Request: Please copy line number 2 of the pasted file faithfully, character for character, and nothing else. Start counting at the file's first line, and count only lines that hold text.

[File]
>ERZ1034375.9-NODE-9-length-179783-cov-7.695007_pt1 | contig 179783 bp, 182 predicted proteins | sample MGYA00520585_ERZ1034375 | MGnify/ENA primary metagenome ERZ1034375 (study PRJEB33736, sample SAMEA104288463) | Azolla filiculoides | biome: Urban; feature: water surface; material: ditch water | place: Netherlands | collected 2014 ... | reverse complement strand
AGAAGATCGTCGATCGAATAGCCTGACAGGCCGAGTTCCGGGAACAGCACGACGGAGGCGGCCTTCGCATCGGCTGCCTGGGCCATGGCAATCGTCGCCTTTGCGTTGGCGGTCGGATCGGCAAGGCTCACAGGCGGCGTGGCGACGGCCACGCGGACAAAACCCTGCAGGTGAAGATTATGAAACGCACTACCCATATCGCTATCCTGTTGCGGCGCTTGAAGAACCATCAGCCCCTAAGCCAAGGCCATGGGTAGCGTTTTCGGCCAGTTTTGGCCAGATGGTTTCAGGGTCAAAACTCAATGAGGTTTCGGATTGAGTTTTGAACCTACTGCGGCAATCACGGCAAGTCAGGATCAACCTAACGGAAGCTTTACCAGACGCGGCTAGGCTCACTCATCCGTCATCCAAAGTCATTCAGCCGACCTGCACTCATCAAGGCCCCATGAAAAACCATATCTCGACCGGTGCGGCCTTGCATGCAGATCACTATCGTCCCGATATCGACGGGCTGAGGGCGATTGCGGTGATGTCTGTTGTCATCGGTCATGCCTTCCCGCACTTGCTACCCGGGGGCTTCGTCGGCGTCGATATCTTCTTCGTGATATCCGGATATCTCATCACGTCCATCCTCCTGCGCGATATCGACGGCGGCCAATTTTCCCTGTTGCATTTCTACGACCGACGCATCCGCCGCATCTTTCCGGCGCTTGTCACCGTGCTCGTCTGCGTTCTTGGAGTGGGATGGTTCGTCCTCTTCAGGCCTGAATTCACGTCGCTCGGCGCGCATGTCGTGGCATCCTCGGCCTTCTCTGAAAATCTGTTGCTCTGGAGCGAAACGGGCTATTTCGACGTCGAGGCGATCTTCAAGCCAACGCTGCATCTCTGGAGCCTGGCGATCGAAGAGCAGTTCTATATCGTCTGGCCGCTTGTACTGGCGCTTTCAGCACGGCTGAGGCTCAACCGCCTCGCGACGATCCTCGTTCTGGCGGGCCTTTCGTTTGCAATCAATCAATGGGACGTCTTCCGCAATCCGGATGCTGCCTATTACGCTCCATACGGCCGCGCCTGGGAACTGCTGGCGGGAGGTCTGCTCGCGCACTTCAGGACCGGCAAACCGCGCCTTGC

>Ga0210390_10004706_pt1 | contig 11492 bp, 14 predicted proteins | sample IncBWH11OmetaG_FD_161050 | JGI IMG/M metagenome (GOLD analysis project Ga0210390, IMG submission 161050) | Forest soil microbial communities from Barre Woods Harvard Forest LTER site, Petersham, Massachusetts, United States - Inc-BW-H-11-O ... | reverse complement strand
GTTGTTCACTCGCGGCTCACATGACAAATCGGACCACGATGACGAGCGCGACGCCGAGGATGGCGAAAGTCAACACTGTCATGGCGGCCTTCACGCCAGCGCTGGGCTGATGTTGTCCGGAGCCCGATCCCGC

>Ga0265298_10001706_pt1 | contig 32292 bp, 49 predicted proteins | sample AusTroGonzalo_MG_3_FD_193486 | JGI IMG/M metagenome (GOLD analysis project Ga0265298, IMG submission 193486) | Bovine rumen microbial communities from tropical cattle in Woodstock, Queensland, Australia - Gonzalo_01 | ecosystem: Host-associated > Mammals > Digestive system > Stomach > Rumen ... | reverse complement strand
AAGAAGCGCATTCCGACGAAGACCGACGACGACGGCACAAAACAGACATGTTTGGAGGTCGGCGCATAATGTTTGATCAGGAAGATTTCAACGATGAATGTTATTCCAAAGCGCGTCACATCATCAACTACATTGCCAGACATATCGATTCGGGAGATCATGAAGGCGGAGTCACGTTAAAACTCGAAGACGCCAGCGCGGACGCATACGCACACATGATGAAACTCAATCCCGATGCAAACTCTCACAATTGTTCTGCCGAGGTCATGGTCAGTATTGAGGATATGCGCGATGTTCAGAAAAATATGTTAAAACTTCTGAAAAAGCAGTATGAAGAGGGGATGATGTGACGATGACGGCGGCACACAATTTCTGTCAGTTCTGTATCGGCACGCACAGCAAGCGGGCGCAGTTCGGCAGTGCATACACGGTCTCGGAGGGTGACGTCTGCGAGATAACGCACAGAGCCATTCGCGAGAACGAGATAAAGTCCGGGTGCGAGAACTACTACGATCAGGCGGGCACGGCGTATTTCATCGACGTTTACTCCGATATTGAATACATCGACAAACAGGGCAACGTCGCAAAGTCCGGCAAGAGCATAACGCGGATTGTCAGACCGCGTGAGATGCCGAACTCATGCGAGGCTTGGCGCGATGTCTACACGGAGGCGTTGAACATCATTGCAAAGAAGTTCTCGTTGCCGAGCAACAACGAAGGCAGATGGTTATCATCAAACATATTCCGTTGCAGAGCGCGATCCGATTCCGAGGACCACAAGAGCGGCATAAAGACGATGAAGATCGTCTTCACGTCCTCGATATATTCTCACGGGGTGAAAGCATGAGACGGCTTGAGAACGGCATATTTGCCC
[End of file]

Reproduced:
AGAAGATCGTCGATCGAATAGCCTGACAGGCCGAGTTCCGGGAACAGCACGACGGAGGCGGCCTTCGCATCGGCTGCCTGGGCCATGGCAATCGTCGCCTTTGCGTTGGCGGTCGGATCGGCAAGGCTCACAGGCGGCGTGGCGACGGCCACGCGGACAAAACCCTGCAGGTGAAGATTATGAAACGCACTACCCATATCGCTATCCTGTTGCGGCGCTTGAAGAACCATCAGCCCCTAAGCCAAGGCCATGGGTAGCGTTTTCGGCCAGTTTTGGCCAGATGGTTTCAGGGTCAAAACTCAATGAGGTTTCGGATTGAGTTTTGAACCTACTGCGGCAATCACGGCAAGTCAGGATCAACCTAACGGAAGCTTTACCAGACGCGGCTAGGCTCACTCATCCGTCATCCAAAGTCATTCAGCCGACCTGCACTCATCAAGGCCCCATGAAAAACCATATCTCGACCGGTGCGGCCTTGCATGCAGATCACTATCGTCCCGATATCGACGGGCTGAGGGCGATTGCGGTGATGTCTGTTGTCATCGGTCATGCCTTCCCGCACTTGCTACCCGGGGGCTTCGTCGGCGTCGATATCTTCTTCGTGATATCCGGATATCTCATCACGTCCATCCTCCTGCGCGATATCGACGGCGGCCAATTTTCCCTGTTGCATTTCTACGACCGACGCATCCGCCGCATCTTTCCGGCGCTTGTCACCGTGCTCGTCTGCGTTCTTGGAGTGGGATGGTTCGTCCTCTTCAGGCCTGAATTCACGTCGCTCGGCGCGCATGTCGTGGCATCCTCGGCCTTCTCTGAAAATCTGTTGCTCTGGAGCGAAACGGGCTATTTCGACGTCGAGGCGATCTTCAAGCCAACGCTGCATCTCTGGAGCCTGGCGATCGAAGAGCAGTTCTATATCGTCTGGCCGCTTGTACTGGCGCTTTCAGCACGGCTGAGGCTCAACCGCCTCGCGACGATCCTCGTTCTGGCGGGCCTTTCGTTTGCAATCAATCAATGGGACGTCTTCCGCAATCCGGATGCTGCCTATTACGCTCCATACGGCCGCGCCTGGGAACTGCTGGCGGGAGGTCTGCTCGCGCACTTCAGGACCGGCAAACCGCGCCTTGC